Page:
I want a super rare, glossy, gold charm running foal! Easy-peasy…if you’ve got the cash, you can find the horse! Start with Ebay…if you can’t find one there you could try the Model Horse Sales Pages, make a posting on one of dozens of dedicated Facebook pages, or message boards, or chat rooms (do they still have those?), or maybe even Craigslist. It might take you a couple hours, or worse, a couple days, but you’ll find that elusive plastic treasure...it’s almost a guarantee. But wait…we didn’t have any of those things in 1989. The internet as we know it today existed only in the imaginations of people who are now much richer than I’ll ever be. Those of you who are children of the 1980s and earlier know what I’m getting at…the internet has changed the face of Breyer horse collecting forever. It has influenced values, changed our perceptions of what is truly rare, and produced an entire generation of kids and young adults who have no idea what an LSASE is.
hope the elusive Appaloosa yearling (I was going to name Sandy) or dapple grey Proud Arabian Stallion would be at the IGA the next time I was there (they never were).
The catalogs introduced me to models I’d never seen before. Occasionally, I’d find a discontinued model still on the store shelf. With trembling fingers I’d grab the rarity and hold it close, protecting it from the imaginary prying, covetous eyes of fellow shoppers. In my young mind finding new in box models with catalogs as far back as 1984 was like finding a rare antique in a flea market. The “old” catalogs were a highly prized part of my collection.
As a subscriber to Just About Horses, the Breyer model horse publication, I learned of rare and unusual models from the prehistoric era of the 1960s. They were called “Woodgrains” and “Decorators,” there was the “Old Mold” Proud Arabian Mare and various Special Runs of decades gone by. These elusive models seemed far beyond my reach…they were so rare, how could I ever hope to own one? I dreamed of walking into an antique store some day and finding one of these priceless plastic horses…even to see or, (dare to dream!) touch it would be an honor beyond imagination.
or I would write down the model I wanted on a piece of paper, put it and a check for the correct amount into an envelope, stick it in the mail and hope that the model would show up on my doorstep in a few weeks’ time. Sometimes, the check would come back with a note explaining the model had been sold. Luckily, I never ran across a dishonest seller who simply cashed my check without sending a model.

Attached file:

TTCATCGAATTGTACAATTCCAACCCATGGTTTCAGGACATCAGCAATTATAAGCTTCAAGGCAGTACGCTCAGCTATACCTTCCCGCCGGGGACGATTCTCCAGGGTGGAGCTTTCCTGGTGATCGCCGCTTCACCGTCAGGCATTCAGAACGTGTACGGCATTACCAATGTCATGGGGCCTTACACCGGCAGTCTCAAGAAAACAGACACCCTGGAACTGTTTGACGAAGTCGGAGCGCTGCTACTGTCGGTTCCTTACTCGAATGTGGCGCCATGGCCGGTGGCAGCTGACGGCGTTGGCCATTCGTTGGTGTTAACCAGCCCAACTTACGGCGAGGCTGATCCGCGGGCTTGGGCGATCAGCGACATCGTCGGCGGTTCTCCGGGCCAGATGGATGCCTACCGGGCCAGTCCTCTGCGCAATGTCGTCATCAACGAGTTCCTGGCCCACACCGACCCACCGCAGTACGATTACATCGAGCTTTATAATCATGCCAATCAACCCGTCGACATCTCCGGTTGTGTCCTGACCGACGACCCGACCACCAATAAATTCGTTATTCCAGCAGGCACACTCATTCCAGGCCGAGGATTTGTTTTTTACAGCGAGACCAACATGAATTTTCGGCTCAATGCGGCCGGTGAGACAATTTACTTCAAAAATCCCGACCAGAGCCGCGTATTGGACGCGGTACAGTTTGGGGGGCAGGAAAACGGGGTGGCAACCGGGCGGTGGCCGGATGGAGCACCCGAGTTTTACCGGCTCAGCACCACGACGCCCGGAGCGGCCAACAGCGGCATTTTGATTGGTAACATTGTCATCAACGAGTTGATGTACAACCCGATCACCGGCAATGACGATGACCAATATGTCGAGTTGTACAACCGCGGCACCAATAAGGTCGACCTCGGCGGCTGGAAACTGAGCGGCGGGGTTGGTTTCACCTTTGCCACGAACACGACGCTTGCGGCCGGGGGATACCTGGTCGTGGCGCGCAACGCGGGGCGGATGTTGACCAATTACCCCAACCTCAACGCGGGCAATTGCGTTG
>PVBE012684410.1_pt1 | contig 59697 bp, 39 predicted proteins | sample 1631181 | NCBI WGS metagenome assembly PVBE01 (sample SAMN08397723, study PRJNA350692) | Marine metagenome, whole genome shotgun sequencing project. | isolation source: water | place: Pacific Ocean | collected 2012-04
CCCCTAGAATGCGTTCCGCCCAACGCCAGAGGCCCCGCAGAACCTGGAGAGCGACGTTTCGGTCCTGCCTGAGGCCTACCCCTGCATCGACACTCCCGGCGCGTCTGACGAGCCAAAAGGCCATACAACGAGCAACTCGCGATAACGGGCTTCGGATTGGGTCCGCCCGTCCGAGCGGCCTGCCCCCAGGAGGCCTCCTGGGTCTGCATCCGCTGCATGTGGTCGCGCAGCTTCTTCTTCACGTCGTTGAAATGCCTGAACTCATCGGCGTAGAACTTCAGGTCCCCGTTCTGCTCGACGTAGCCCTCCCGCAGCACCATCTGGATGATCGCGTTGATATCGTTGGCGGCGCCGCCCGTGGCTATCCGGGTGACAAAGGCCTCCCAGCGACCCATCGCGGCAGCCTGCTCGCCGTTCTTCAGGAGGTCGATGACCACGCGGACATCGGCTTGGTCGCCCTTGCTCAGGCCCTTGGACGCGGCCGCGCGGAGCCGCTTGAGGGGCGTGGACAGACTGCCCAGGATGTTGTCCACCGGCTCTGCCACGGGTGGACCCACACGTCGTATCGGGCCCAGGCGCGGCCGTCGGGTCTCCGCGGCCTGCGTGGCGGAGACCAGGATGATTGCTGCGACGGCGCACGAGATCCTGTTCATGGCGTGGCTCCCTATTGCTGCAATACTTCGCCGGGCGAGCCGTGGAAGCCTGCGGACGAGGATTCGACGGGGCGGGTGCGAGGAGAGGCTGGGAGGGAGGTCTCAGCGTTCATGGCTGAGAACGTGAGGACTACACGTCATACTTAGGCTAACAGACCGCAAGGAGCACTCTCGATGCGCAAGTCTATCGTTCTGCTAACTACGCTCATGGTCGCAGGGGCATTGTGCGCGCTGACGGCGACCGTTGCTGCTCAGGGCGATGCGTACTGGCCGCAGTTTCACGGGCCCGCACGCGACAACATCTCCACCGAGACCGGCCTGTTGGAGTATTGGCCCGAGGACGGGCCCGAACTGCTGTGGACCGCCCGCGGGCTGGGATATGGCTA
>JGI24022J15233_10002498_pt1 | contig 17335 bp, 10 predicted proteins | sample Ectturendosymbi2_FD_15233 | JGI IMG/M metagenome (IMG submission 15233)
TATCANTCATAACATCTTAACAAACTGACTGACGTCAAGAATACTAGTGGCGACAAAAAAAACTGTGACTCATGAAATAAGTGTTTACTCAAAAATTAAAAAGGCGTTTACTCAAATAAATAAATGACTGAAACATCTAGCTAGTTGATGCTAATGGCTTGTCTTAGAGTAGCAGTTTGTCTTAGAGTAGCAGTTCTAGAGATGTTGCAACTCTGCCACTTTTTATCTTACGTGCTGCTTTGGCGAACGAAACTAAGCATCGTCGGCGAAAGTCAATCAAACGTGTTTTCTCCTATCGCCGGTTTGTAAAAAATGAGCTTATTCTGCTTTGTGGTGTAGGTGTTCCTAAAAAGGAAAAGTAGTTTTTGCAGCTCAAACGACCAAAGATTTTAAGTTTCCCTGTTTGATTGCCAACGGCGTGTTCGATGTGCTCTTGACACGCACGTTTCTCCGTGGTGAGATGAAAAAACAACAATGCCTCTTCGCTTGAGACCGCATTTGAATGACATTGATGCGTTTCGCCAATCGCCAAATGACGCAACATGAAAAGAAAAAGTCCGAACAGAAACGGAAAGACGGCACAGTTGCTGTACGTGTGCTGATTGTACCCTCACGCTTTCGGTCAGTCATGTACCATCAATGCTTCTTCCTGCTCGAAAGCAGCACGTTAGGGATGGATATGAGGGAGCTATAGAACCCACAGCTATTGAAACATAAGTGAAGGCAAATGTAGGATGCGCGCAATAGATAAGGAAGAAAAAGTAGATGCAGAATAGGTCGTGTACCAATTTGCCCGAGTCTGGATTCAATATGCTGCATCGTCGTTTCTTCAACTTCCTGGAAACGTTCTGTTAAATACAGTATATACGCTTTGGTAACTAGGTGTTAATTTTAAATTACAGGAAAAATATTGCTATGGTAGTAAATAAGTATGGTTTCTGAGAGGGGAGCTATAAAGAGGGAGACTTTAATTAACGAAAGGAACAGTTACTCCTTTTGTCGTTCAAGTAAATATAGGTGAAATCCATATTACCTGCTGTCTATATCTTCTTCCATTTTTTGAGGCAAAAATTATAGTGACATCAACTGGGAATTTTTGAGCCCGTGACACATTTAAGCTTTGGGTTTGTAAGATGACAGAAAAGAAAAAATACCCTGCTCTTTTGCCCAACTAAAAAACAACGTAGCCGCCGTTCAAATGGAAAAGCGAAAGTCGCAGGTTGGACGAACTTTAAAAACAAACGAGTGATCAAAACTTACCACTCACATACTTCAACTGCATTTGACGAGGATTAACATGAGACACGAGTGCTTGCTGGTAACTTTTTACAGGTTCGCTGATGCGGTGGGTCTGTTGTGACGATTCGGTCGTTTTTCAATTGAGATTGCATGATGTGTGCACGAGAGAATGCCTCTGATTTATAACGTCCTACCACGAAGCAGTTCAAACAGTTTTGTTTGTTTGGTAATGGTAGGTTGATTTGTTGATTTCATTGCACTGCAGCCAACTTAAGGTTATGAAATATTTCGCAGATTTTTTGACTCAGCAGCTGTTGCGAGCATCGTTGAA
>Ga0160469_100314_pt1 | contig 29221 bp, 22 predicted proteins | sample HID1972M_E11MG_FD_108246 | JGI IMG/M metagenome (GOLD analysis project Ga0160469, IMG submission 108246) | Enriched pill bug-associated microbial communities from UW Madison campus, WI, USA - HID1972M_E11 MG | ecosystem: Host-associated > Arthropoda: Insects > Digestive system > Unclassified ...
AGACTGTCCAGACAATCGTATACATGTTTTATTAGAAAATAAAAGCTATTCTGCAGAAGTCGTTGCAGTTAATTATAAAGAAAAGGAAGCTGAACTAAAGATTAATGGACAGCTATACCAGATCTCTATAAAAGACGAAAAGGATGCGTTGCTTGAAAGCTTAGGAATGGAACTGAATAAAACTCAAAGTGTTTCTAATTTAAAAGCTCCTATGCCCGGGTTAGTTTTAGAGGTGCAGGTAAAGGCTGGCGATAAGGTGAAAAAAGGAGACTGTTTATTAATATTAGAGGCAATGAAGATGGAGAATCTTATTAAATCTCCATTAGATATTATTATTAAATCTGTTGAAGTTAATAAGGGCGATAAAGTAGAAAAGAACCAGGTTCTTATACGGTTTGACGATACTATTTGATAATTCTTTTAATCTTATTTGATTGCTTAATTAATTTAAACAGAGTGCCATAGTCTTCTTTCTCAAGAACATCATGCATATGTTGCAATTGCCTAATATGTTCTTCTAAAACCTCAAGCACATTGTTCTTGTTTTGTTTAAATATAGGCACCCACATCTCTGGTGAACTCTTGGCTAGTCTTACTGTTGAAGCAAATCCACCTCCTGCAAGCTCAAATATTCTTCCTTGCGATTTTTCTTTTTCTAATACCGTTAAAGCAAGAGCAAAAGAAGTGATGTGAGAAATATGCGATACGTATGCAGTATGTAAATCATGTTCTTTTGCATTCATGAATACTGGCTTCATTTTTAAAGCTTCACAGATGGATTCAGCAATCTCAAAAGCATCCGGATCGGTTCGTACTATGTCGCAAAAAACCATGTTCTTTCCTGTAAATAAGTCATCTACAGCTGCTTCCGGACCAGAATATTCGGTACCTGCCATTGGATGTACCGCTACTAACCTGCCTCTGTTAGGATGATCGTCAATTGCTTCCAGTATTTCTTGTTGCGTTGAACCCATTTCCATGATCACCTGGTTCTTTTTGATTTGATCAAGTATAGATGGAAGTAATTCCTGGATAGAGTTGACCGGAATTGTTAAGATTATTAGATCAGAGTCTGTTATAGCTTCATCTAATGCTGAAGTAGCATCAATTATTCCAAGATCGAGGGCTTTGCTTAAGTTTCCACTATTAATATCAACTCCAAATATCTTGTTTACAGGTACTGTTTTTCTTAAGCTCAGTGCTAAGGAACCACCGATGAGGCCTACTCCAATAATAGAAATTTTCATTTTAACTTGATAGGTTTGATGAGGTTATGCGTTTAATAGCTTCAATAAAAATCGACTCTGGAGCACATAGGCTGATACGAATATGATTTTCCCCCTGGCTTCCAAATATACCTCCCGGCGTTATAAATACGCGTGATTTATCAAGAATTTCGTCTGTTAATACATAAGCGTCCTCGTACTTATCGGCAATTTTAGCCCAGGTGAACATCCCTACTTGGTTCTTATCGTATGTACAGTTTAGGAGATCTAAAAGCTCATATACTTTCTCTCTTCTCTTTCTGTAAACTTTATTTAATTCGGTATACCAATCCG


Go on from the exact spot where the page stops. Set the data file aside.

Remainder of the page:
On some of the lists I received I found some of those rare models from yesteryear with exorbitant prices due to their extreme scarcity:
Woodgrain FAS +3 (few rubs) $350
Gold Florentine Running Foal +2 (chipped ear, rubs) $2500
1990 Commemorative Edition (like new) $1500
I could only dream of such riches to add to my collection!
Some of you may be eyeing those prices and wondering what happened? How could anyone ask those prices? Especially 25 years ago?
There are a surprising number of Old Mold Proud Arabian Mares hanging around the internet. Not nearly as common as a Woodgrain Family Arabian Stallion but still possible to get the most common, the glossy Alabaster, for an affordable $50-$60, less if you’re not too picky on condition.
The “ultra-valuable” Limited and Commemorative Editions? Yup…nope. You can’t even get your money back out of those anymore. I’d seen the 1987 Limited Edition “Precipitado Sin Par” on a sales list for over $100 and therefore was tickled pink paisley plaid when I found the same model still on a store shelf in 1989 and snatched it up for a measly (but expensive for the time) $24. That Commemorative Edition ASB weanling from 1990? I saw that on a sales list for $1500 in the early 1990s. Picked it up at Breyerfest a few years ago for $20.
Not as much as in the 1980s but still pricey. Black point Proud Arabian Family? Still rare but you can find them as well. Pre-internet you’d better be prepared to pony up several hundred dollars each. Now, less than half that – much less depending on the day and your bidding competition.
I guess overall it’s a good thing…for the buyer anyway. I’ve been able to fulfill a couple childhood dreams at an affordable price. It is still a little disheartening to discover some of the models I thought were such treasures really are not – kind of like discovering Superman is really that geeky guy changing his clothes in a public phone booth.
Oh, and for those of you under the age of 25 who defied the odds and stayed with me all the way through this long post: an LSASE is a Long Self Addressed Stamped Envelope. That means you write your address on a business-sized envelope, put a stamp (or two) on it, fold it up and put it in another envelope and mail it to the address you want to get a sales list from.
Young collector, old collector, or somewhere in between…happy collecting and appreciate the benefits of living in the age of instant gratification.
A pre-internet purchase. Found this PAF on a sales list in the early 1990s. An oldie from the 1970s, I longed to add her to my collection. Bought sight unseen (as they all were then). Condition is pretty good but the factory overspray on the hind leg was not mentioned in the description. I think I paid $25